Concept, Branding, UX copy, Programming
What if you trusted your closest friends to update your status on a social network, and they trusted you in turn? What if every post was a guest post? What would you say about your friends – and what would they say about you?
There is no ‘I’ in Goss*p
As I put it back at launch day:
“Goss*p is a social network that’s not about you. You can’t talk about yourself endlessly like on Twitter or Facebook. On Goss*p your friends ‘spread Goss*p’ about you, and you spread Goss*p about your friends. If somebody spreads Goss*p about you that you don’t like, your friends all vote on it. Vote it down and it fades away. But you can’t Goss*p about yourself, because there is no ‘I’ in Goss*p.”
“There is no ‘I’ in Goss*p” was my proudest branding moment, at least for non-satirical products.
Another social network?
For a while we described Goss*p as a “friend-sourced public status engine” back when engines were cool. But it was really a social network, and you already know how that business turned out. We actually beat Facebook to a couple of features, like allowing photos in comments and a 1-minute countdown clock before posts went live so you could edit yourself. “Contesting” Goss*p and letting your friends vote ‘Remember’ or ‘Forget’ is still unique, although Hacker News has a general upvote/downvote mechanism and a nearly identical notion of fading the post display with CSS, making downvoted posts hard to read.
We generated the tiniest bit of buzz, and got nearly a gross of users – not gross users, of course, because they were mostly our friends. People said snarky things about each other. Most people had a good time, for a while. Then we decided Goss*p was more of a feature than a product, and though fun to make and massively educational, taking it to another level meant a bunch of tech transitions we just didn’t want to navigate.
The Goss*p Ghost: new user avatar. Now Goss*p’s a ghost too.
Talking about Goss*p
Trying to explain our project was a great exercise in complex branding. “Hearsay + accountability!” “Putting rumor on public record.” “Friend-sourced public status engine.” “A social network that’s not about you.” “Lets your friends tell the world what you’re up to.” We kept trying! Top-two user Stephen Strong captured it, though: “Social media ventriloquism.”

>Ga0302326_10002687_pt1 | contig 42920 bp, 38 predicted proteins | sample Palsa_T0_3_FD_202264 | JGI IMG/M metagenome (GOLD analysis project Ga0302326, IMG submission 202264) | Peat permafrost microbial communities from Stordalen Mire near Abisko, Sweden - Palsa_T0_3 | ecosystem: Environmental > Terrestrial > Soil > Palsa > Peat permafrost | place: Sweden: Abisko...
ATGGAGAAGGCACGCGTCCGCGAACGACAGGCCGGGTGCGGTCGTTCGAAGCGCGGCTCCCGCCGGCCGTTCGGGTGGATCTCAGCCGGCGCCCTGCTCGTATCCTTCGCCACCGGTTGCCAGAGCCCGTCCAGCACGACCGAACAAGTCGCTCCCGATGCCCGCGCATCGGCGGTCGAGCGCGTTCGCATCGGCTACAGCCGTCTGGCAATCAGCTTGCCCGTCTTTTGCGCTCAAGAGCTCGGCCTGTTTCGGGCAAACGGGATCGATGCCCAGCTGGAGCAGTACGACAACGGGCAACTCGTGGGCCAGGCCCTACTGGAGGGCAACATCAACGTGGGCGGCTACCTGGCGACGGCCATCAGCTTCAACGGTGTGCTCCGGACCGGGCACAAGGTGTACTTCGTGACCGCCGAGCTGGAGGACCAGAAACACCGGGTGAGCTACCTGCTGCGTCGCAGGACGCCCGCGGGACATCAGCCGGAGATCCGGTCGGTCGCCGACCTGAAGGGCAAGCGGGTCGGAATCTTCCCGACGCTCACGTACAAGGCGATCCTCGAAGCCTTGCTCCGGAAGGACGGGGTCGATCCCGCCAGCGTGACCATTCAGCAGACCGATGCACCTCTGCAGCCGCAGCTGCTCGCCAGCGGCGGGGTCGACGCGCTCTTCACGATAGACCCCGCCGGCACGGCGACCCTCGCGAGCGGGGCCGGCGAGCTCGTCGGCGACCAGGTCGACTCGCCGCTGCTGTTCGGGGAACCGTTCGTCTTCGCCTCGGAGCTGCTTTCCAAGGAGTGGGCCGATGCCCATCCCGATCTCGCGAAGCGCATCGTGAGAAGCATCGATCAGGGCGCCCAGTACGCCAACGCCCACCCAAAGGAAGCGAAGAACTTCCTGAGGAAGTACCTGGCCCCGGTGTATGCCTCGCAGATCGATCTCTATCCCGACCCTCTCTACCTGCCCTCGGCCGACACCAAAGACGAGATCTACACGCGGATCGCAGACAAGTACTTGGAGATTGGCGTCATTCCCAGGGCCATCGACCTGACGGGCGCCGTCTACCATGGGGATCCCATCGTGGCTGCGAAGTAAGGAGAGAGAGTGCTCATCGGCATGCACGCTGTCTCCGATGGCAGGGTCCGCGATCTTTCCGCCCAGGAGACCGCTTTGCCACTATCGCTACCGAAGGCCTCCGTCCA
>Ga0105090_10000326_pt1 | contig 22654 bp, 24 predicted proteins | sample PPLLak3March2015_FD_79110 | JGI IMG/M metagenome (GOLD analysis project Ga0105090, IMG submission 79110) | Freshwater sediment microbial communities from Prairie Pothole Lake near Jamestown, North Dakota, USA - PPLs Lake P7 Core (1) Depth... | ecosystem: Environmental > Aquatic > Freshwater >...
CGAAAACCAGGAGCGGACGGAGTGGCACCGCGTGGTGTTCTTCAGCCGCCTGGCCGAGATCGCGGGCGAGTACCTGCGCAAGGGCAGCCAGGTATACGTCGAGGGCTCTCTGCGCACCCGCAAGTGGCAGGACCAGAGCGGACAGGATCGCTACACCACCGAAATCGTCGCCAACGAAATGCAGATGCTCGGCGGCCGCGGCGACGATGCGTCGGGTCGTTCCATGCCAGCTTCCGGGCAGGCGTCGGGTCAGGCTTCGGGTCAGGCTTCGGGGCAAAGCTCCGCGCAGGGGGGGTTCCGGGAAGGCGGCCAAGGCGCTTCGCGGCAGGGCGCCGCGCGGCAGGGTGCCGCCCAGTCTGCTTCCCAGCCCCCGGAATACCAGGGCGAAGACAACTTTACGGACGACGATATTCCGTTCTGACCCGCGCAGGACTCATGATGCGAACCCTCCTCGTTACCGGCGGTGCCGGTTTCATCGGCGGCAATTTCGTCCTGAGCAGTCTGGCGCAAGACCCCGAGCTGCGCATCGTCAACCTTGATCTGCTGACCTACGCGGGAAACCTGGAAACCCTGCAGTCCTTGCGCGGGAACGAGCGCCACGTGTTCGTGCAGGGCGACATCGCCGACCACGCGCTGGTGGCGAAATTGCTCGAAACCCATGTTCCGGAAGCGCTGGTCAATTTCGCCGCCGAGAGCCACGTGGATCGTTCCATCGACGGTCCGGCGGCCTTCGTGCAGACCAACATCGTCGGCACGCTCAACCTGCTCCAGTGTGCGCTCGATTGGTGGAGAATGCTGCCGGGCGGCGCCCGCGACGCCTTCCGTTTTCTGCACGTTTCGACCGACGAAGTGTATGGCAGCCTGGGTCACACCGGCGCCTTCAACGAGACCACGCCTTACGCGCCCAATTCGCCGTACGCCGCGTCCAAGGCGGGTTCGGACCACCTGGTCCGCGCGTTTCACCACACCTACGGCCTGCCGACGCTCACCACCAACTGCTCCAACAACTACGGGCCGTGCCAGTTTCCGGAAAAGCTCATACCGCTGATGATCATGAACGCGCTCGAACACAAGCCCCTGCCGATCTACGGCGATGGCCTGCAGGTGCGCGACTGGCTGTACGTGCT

About eighteen monthis in I wrote a VO script for an explainer video that sums up where I ended with the positioning:
What does your reputation mean to you? Whether they’re slapping you on the back or whispering behind it, people will talk. That’s what gives you a reputation.
At Goss*p, we put it all on the public record. No more whispering behind your back!
Let the people you choose – your Goss*p friends – say what they want about who you are and what you’re doing.
*pgio is dying for pizza!
If you say that, it’s navel-gazing. But if they say that, that’s reporting! It’s called “spreading Goss*p” about you.
And that Goss*p is public – anyone can read it. Even Google. That’ll give you a reputation!
(If you want, Goss*p about you goes right on your Facebook wall, too.)
What do you get? You get to spread Goss*p about your friends.
*jreidko is on his fourth beer!
Don’t like what someone says? Put it up for a vote.
jreidko has contested this Goss*p!
All your friends have three days to vote – keep it or trash it!
Remember: 1 | Forget: 7
As they vote it down it literally fades away. If they all vote it down, it’s gone from Goss*p.
You can tag a Goss*p user with a star tag – that’s the star plus their user name.
*jreidko gave *skehias tickets!
Actually, you can tag anything you want with a star tag.
*jreidko gave *skehias *NotreDame tickets!
And that’s Goss*p.
Anyone over the age of 13 can sign up. It’s free. And it’s fun.
Goss*p. Remember – you can’t talk about yourself, ’cause there is no ‘I’ in Goss*p!
In the end, I don’t think the positioning mattered much. The core product wasn’t really viable. Like I said, Goss*p was more of a feature, one I fully expect somebody will copy eventually.
Here’s a look at how Goss*p evolved. Soon after launch, version 1.0:
The three tabs on your user page:
The mobile web version:
Goss*p pushed to Facebook as status updates:
The Facebook app discovery page, sporting the Goss*p 2.0 style:
The Facebook app in action, and the debut of star tags, our attempt to out-hashtag the rest of the world: